By Peter Berry

Paulette kicked a pine cone down the wooded path along the river as Penelope chased after it, kicking up dust with each of her fuzzy paws. This was the shortcut to her best friend’s house. Rita the Red Head lived on the wrong side of the tracks in one of the ramshackle shanties on the thin strip of land between the banks of the river and the railroad tracks. ¬†Paulette, Frankie and Scrawny Ronnie’s neighborhood wasn’t exactly upscale either; the big expensive McMansions were on the other side of the river.

Penny, as everyone called her, placed the makeshift toy just in front of her master then bounced around, waiting for the telltale sound of Paulette’s sneaker making contact. But she stopped in mid-kick at the sound of voices. A smile grew when she recognized that it was Frankie. Just then something in the river caught her eye. Closer inspection and a smile stretched across her face.¬† She crouched down, Penny turned to see what new game they were playing. Grabbing a stick, Paulette reached for what had to be Frankie’s swimming suit before the current washed it down river.

Spying upstream just a few yards, Scrawny and Frankie clung to the side of Ronnie’s rubber boat. Penny turned to look up at Paulette then in the direction the familiar voices, ears turning like mini satellite dishes. The boys froze when her giggle gave her away. No sense hiding any longer, Paulette hung the swim trunks on a branch out of sight and proudly stepped into the opening as Penny ran to the water’s edge, all four paws sinking into the mud. Ronnie grabbed his swim trunks out of the little boat and worked them up his legs then hugged the side of the before his head went underwater as he worked them over his butt. Frankie’s free hand searched and searched to no avail. Paulette didn’t even try to hold back a snicker as Frankie’s panic rose.

“Very funny Ronnie! Give it back!”

“Seriously dude, I don’t have it!”

The boys were losing it.

“RONNIE!” If he wasn’t already freaking out, surely Frankie would have heard his father in his own voice.

“Is there a problem, boys?” Paulette out right laughed.

“This isn’t funny Ronnie, stop kidding around!” This time he did hear his father in himself.

Ronnie glanced at Paulette then ducked back behind the boat to whisper, “Hey man, I’ll run home and get another swim suit.”

Paulette pretended to get comfortable on the bank as Scrawny raced across the clearing. Penelope settled in next to Paulette, head turning like an owl to follow Ronny as he headed up the path back to their neighborhood.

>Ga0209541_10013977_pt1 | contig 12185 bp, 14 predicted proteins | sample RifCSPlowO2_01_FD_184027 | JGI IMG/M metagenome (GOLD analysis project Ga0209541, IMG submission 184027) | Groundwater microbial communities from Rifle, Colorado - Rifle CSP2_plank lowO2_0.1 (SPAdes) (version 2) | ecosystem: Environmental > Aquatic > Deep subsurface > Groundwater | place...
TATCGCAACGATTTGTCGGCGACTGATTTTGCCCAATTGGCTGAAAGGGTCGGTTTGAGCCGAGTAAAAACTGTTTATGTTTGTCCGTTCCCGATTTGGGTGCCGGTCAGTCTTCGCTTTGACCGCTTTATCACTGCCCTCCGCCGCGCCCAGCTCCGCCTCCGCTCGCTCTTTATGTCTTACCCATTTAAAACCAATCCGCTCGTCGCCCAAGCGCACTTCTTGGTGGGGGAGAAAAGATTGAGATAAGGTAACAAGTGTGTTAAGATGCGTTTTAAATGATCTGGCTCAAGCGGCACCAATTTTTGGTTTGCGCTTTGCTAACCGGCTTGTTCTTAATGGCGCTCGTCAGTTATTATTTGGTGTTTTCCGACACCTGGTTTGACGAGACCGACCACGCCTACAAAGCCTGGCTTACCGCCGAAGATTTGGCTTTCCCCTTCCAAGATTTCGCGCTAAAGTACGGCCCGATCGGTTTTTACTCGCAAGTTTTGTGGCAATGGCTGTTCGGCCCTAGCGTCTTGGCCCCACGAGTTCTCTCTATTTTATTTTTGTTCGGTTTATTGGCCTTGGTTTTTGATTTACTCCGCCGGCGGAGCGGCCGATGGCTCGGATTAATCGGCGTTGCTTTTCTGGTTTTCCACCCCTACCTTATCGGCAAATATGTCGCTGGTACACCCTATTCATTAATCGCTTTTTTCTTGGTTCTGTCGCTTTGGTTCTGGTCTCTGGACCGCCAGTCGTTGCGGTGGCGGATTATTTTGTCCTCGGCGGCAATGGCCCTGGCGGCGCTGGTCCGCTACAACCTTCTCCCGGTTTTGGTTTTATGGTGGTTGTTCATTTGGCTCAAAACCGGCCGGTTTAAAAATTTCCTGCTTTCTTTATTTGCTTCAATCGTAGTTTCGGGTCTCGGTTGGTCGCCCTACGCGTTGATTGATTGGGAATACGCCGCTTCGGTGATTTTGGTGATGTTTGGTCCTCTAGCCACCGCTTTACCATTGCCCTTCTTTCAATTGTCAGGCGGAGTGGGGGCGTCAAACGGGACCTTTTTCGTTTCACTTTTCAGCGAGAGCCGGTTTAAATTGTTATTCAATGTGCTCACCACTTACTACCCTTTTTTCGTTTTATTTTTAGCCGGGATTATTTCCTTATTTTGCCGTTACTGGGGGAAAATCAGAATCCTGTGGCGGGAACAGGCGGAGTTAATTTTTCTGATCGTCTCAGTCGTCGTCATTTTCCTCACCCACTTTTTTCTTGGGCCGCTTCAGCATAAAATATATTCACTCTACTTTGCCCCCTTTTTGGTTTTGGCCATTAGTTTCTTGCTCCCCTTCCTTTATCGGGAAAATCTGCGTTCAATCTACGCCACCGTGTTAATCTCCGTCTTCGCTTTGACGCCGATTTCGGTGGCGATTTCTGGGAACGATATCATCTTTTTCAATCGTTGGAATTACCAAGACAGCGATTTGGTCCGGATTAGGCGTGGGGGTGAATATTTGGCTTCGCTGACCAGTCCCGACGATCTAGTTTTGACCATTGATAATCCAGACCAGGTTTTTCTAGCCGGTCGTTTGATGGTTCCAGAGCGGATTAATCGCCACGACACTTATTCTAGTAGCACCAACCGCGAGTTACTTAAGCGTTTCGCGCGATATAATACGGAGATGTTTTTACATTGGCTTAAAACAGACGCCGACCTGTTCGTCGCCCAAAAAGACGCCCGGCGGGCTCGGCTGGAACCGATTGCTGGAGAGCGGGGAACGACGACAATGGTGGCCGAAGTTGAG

“So, whatchya doin’ there?”

She tried to peek around the side of the little rubber boat. Frankie pulled it close to make sure he stayed hidden then mumbled something she probably shouldn’t hear. Looking around she noticed their fishing polls, obviously they didn’t have any lines in the water.

“I’m sure Ronnie will be back shortly with another pair of swim trunks.”

Frankie’s mouth dropped open as his head sunk behind the boat. How did she know?

“How come you’ve never taken me fishing? Are there any fish down there?” Looking up at the sun high in the sky she continued teasing Frankie. “Oh, maybe they’re not biting this time of day?”

Now Frankie was feeling less like his father and more like his mother, rolling his eyes at her bad joke. Then his eyes widened as his free hand darted down for protection.

He couldn’t tell what she was doing, but clearly she wasn’t sitting on the edge of the river any longer.

Still afraid to peek, he called from behind the boat, “Hey, stay where you are!”

Paulette retrieved the suit from her clever hiding place then stood at the entrance of the clearing, waiting to wave off Ronnie as soon as he charged back down the path with Frankie’s replacement shorts. Finally she returned to the water’s edge and settled back onto the bank. Penny quietly took her place beside her once again.

“Let me see your fingers,” she demanded.


“Hold up your hand.”

Frankie complied, what other choice did he have?

“Yup, nice and wrinkly, you’ve been in there long enough.”

Paulette tossed the trunks into the boat. He snatched and slipped them on then emerged from the water, head hanging low, red faced, and dragging the little rubber boat behind.

“Don’t worry; we’ll keep this our little secret.”

“Yeah right, Scrawny’s gonna have a field day with this.”

“Not a chance,” she tossed her hair to the side with one hand as she let her eyelids droop with an evil little scowl, “If he says a word to anyone, I’ll tell them that he threw your trunks over the side.”


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